3. EQ or “social intelligence” — Again, even more than 30 years ago, we live in a world of matrix structures and collaboration. No man is an island anymore! This means you need to know how to deal with people and understand how others are impacted by your actions or lack of action. It still blows me away to see young people who don’t return phone calls or emails, like they are too busy to do so! And some of them are wondering why they can’t seem to land the great jobs, or keep a job. Not knowing how to treat others, how to win the hearts of people, is a sure career killer, no matter how smart one is. Only a fool fails to recognize that “nobody is smarter than everybody.” Learn how to respect others. Make others feel dignified and appreciated. The world we operate today in is more about influencing vs. “power” than ever before. This means one must master the art of dealing with others.

4. Professionalism — This is a wide area that encompasses everything from dress to behavior to one’s approach in the workplace. Do you act professional? Do you look the part? We can cry all we want about the “unfairness of judging people based on appearance,” but this is often the way it is. When you dress like a slob, people wonder how serious and disciplined you are. When you are always late, people resent having to wait and they speculate on your ability to get the job done. Just do this simple test. Stand in front of a mirror before you head to work. Would you hire you? Would you entrust your company to you? Get professional. Act the part.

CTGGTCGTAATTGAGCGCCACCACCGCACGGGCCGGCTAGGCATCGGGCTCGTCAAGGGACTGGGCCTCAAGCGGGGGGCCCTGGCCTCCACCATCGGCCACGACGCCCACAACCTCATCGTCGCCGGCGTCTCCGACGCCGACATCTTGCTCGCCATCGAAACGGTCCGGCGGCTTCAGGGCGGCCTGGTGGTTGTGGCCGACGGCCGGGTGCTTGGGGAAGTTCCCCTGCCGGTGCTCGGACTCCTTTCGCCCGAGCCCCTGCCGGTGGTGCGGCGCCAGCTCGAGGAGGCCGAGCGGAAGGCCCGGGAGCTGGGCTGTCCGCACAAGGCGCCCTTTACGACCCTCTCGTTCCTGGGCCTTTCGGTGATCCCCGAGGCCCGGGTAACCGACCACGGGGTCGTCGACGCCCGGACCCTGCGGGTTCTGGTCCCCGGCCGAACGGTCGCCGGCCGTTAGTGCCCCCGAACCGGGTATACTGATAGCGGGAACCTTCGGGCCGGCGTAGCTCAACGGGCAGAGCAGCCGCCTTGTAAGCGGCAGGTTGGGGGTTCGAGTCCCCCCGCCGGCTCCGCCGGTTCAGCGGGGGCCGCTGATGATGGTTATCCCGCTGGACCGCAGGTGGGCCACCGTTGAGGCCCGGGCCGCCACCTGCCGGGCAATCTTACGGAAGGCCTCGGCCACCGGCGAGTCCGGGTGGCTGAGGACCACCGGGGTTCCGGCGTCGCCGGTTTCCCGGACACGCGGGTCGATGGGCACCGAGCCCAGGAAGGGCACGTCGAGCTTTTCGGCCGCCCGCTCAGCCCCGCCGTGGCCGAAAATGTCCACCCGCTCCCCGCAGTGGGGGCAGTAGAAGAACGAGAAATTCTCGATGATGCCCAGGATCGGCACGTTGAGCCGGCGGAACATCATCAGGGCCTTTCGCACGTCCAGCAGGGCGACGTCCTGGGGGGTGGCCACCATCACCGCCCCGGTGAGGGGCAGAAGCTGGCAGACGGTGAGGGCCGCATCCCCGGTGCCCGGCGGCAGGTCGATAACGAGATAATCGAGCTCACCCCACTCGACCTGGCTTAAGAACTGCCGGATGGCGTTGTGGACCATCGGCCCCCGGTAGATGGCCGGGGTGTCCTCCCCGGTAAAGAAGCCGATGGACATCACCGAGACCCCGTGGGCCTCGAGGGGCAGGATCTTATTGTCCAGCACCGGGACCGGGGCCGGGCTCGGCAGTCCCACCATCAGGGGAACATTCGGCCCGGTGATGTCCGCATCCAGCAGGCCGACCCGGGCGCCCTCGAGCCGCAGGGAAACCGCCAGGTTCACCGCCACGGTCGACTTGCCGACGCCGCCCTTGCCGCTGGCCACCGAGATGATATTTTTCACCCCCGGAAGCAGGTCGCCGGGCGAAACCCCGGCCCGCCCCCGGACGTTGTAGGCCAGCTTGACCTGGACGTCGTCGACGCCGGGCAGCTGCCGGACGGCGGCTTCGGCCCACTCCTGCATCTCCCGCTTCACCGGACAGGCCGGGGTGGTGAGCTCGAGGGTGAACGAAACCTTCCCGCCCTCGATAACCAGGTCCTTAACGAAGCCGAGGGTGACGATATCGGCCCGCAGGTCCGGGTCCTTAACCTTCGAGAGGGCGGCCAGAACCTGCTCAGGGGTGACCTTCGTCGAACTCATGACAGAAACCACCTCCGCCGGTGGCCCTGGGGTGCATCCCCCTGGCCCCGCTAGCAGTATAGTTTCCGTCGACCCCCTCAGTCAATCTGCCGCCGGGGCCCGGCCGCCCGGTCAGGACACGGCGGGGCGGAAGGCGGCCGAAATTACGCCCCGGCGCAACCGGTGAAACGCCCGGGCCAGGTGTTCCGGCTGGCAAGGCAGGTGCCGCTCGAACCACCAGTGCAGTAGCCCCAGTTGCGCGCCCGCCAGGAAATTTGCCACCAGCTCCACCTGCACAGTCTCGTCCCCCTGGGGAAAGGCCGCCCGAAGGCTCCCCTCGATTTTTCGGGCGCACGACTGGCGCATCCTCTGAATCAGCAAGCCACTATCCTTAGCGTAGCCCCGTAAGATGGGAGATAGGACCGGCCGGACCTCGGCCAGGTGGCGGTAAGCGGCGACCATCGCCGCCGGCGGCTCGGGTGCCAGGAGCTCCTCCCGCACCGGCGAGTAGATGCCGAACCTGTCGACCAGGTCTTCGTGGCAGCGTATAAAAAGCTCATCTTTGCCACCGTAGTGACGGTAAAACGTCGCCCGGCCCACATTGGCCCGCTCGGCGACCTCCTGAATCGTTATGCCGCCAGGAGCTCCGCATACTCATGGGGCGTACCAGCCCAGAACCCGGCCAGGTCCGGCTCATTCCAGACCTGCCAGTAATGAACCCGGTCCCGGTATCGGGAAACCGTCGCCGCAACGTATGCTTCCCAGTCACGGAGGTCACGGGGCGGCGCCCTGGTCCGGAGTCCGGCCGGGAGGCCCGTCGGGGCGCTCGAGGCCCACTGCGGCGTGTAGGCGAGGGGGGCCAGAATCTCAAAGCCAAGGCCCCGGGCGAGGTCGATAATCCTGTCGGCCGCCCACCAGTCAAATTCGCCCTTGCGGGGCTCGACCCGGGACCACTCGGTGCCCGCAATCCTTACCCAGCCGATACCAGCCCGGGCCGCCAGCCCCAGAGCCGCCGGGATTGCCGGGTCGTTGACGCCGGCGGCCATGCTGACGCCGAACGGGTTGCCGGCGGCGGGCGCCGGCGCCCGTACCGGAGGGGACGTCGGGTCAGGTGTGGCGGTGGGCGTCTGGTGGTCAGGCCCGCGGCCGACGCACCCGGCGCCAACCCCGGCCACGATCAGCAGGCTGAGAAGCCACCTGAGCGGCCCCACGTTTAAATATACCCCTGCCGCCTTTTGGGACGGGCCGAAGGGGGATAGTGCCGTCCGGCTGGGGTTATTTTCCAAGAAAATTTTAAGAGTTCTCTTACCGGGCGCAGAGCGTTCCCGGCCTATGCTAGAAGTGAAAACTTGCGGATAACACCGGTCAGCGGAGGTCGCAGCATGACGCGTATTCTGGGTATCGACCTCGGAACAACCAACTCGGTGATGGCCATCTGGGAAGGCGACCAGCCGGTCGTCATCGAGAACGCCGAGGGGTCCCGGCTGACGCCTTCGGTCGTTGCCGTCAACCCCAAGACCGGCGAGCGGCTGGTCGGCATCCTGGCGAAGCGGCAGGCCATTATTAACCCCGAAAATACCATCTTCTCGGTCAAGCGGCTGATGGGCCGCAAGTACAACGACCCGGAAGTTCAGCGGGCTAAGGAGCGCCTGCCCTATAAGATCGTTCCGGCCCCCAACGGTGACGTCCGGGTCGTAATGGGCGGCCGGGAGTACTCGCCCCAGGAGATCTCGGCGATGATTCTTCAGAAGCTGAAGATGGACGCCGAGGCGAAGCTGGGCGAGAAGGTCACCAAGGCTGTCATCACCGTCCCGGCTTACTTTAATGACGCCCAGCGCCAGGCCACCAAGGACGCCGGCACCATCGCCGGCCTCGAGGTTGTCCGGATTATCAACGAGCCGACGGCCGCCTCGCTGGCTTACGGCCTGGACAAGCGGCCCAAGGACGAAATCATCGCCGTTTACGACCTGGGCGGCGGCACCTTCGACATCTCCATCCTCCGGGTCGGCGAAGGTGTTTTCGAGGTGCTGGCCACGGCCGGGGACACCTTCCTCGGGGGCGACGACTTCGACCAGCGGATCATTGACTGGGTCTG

5. Oral presentation — This goes hand-in-hand with written communication. Can you take your thinking and translate this into a cohesive presentation that is simple, easy to follow, and makes sense? It’s all about communication, and if you cannot communicate well, you are going to struggle to succeed. But the good news is, like writing, this is easy to master. It just takes practice. Give me 90 days and I can turn anyone into a great public speaker!

6. Attention to detail — As they say, “The devil is in the details.” Details matter in a business. One extra zero can mean the difference between P1 million and P10 million. Missing a detail can be a killer for a career. I have long held the principle that if I receive a CV with typos, it goes straight into the garbage can. If an individual cannot even seek perfection on their own résumé, which represents them, then why would I expect this person to have good attention to detail on my business? Too often I have seen careers go down the drain due to missing a detail, failing to verify information, and the company losing millions of pesos. A wrong order. An improper keypunch. Lack of follow up. Wrong figures and math in a presentation. It’s small … but it’s huge. And the best know this.

The great thing about the intangibles is, it all comes down to choice. It’s not genetics. It’s not education. It’s not pedigree. It’s human choice. We choose to be professional. We choose to be reliable. We choose to attend to details. We choose to improve our written or oral communication skills.

Make this choice, and you will never have to worry about great employment for the duration of your career. Fail to make these choices and it’s going to be a struggle filled with bitterness and frustration.

The choice is yours.

* * *

Questions or comments may be directed to Facebook, James Michael Lafferty.

vuukle comment









Are you sure you want to log out?
Login is one of the most vibrant, opinionated, discerning communities of readers on cyberspace. With your meaningful insights, help shape the stories that can shape the country. Sign up now!

Get Updated:

Signup for the News Round now

or sign in with